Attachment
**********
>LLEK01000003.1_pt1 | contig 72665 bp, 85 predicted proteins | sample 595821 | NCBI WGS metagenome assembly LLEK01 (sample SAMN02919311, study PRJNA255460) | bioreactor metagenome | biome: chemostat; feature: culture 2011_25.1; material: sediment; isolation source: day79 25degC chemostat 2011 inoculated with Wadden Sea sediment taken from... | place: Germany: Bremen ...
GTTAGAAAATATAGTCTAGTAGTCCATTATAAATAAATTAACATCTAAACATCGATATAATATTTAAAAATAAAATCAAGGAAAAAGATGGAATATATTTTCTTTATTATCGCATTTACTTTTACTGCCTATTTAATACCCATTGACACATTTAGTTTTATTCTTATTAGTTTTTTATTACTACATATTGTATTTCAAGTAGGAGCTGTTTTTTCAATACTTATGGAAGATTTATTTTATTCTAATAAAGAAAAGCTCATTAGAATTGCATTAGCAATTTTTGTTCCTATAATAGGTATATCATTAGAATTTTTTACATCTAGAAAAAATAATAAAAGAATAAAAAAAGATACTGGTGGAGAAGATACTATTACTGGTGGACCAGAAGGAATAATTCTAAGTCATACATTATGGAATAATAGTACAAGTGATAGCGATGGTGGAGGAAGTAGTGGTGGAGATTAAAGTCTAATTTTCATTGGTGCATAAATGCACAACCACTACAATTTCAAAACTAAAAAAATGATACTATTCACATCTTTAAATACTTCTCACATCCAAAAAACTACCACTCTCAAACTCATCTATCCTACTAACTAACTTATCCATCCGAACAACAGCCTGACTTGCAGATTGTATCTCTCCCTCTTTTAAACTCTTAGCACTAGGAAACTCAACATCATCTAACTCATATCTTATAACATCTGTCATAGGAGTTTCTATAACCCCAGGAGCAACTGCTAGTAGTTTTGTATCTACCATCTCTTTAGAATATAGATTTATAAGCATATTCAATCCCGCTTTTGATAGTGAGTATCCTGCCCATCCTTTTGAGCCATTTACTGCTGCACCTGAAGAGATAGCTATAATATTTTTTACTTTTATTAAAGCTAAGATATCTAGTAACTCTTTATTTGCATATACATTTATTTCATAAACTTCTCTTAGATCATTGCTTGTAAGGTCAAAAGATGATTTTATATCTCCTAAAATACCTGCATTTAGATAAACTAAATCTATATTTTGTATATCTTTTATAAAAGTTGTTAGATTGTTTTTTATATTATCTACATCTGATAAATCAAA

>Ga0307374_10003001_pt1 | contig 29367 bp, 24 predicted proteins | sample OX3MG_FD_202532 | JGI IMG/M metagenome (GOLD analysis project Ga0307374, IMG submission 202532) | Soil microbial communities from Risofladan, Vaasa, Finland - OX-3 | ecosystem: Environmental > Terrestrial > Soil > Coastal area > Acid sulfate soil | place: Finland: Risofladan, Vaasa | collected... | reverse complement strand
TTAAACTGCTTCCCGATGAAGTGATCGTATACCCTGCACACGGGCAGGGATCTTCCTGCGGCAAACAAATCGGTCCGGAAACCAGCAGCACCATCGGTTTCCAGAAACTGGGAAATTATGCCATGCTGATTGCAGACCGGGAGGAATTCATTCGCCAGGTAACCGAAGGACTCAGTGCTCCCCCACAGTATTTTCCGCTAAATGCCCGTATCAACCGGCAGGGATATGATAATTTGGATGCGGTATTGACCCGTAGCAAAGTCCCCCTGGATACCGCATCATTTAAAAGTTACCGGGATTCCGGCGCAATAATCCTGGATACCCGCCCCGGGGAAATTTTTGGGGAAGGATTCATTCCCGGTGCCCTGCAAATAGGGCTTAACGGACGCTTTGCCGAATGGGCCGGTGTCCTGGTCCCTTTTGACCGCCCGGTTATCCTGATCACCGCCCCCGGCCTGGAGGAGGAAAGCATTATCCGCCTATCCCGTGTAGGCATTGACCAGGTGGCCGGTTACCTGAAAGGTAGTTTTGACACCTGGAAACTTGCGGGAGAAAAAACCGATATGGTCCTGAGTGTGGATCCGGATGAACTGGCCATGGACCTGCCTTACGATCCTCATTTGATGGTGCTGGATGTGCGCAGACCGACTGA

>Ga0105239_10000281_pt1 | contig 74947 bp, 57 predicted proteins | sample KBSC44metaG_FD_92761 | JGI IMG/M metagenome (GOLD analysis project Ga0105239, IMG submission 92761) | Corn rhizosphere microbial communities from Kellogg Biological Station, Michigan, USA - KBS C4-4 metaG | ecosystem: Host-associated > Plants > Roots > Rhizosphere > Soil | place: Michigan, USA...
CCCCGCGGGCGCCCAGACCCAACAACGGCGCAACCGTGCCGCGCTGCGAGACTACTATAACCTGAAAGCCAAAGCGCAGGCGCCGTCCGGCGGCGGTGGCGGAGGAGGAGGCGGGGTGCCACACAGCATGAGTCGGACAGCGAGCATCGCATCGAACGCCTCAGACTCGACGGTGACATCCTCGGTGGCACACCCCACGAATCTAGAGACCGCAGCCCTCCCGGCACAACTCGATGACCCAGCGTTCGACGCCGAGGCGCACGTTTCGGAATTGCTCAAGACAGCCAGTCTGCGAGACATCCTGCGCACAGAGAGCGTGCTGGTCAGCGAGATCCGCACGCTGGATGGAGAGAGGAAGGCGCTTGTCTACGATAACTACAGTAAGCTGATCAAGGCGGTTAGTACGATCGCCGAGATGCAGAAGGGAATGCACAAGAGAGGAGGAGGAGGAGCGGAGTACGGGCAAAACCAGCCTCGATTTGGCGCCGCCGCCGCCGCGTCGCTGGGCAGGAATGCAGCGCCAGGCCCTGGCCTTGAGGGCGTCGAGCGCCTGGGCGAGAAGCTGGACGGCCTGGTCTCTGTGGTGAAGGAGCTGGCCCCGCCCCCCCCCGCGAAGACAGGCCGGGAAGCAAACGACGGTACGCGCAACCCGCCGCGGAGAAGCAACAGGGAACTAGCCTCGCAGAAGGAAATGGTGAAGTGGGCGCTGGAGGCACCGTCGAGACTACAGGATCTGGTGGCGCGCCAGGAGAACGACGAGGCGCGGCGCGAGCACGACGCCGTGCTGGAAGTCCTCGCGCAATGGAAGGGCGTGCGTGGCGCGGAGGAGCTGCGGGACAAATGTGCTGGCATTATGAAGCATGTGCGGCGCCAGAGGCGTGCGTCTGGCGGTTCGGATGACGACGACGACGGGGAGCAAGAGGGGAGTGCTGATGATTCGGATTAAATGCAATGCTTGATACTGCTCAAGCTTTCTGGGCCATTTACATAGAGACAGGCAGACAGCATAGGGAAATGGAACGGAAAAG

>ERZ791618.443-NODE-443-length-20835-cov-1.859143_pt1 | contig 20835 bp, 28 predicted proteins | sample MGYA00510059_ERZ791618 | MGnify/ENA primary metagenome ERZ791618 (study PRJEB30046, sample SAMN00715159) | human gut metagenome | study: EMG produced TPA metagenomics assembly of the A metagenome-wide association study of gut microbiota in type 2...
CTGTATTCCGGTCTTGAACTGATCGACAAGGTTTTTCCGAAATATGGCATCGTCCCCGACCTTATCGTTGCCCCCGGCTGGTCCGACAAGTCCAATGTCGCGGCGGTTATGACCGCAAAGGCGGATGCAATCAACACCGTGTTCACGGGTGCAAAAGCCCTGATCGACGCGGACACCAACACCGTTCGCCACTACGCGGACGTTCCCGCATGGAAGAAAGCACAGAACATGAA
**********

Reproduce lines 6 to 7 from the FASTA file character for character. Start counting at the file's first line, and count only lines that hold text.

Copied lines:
CCCCGCGGGCGCCCAGACCCAACAACGGCGCAACCGTGCCGCGCTGCGAGACTACTATAACCTGAAAGCCAAAGCGCAGGCGCCGTCCGGCGGCGGTGGCGGAGGAGGAGGCGGGGTGCCACACAGCATGAGTCGGACAGCGAGCATCGCATCGAACGCCTCAGACTCGACGGTGACATCCTCGGTGGCACACCCCACGAATCTAGAGACCGCAGCCCTCCCGGCACAACTCGATGACCCAGCGTTCGACGCCGAGGCGCACGTTTCGGAATTGCTCAAGACAGCCAGTCTGCGAGACATCCTGCGCACAGAGAGCGTGCTGGTCAGCGAGATCCGCACGCTGGATGGAGAGAGGAAGGCGCTTGTCTACGATAACTACAGTAAGCTGATCAAGGCGGTTAGTACGATCGCCGAGATGCAGAAGGGAATGCACAAGAGAGGAGGAGGAGGAGCGGAGTACGGGCAAAACCAGCCTCGATTTGGCGCCGCCGCCGCCGCGTCGCTGGGCAGGAATGCAGCGCCAGGCCCTGGCCTTGAGGGCGTCGAGCGCCTGGGCGAGAAGCTGGACGGCCTGGTCTCTGTGGTGAAGGAGCTGGCCCCGCCCCCCCCCGCGAAGACAGGCCGGGAAGCAAACGACGGTACGCGCAACCCGCCGCGGAGAAGCAACAGGGAACTAGCCTCGCAGAAGGAAATGGTGAAGTGGGCGCTGGAGGCACCGTCGAGACTACAGGATCTGGTGGCGCGCCAGGAGAACGACGAGGCGCGGCGCGAGCACGACGCCGTGCTGGAAGTCCTCGCGCAATGGAAGGGCGTGCGTGGCGCGGAGGAGCTGCGGGACAAATGTGCTGGCATTATGAAGCATGTGCGGCGCCAGAGGCGTGCGTCTGGCGGTTCGGATGACGACGACGACGGGGAGCAAGAGGGGAGTGCTGATGATTCGGATTAAATGCAATGCTTGATACTGCTCAAGCTTTCTGGGCCATTTACATAGAGACAGGCAGACAGCATAGGGAAATGGAACGGAAAAG

>ERZ791618.443-NODE-443-length-20835-cov-1.859143_pt1 | contig 20835 bp, 28 predicted proteins | sample MGYA00510059_ERZ791618 | MGnify/ENA primary metagenome ERZ791618 (study PRJEB30046, sample SAMN00715159) | human gut metagenome | study: EMG produced TPA metagenomics assembly of the A metagenome-wide association study of gut microbiota in type 2...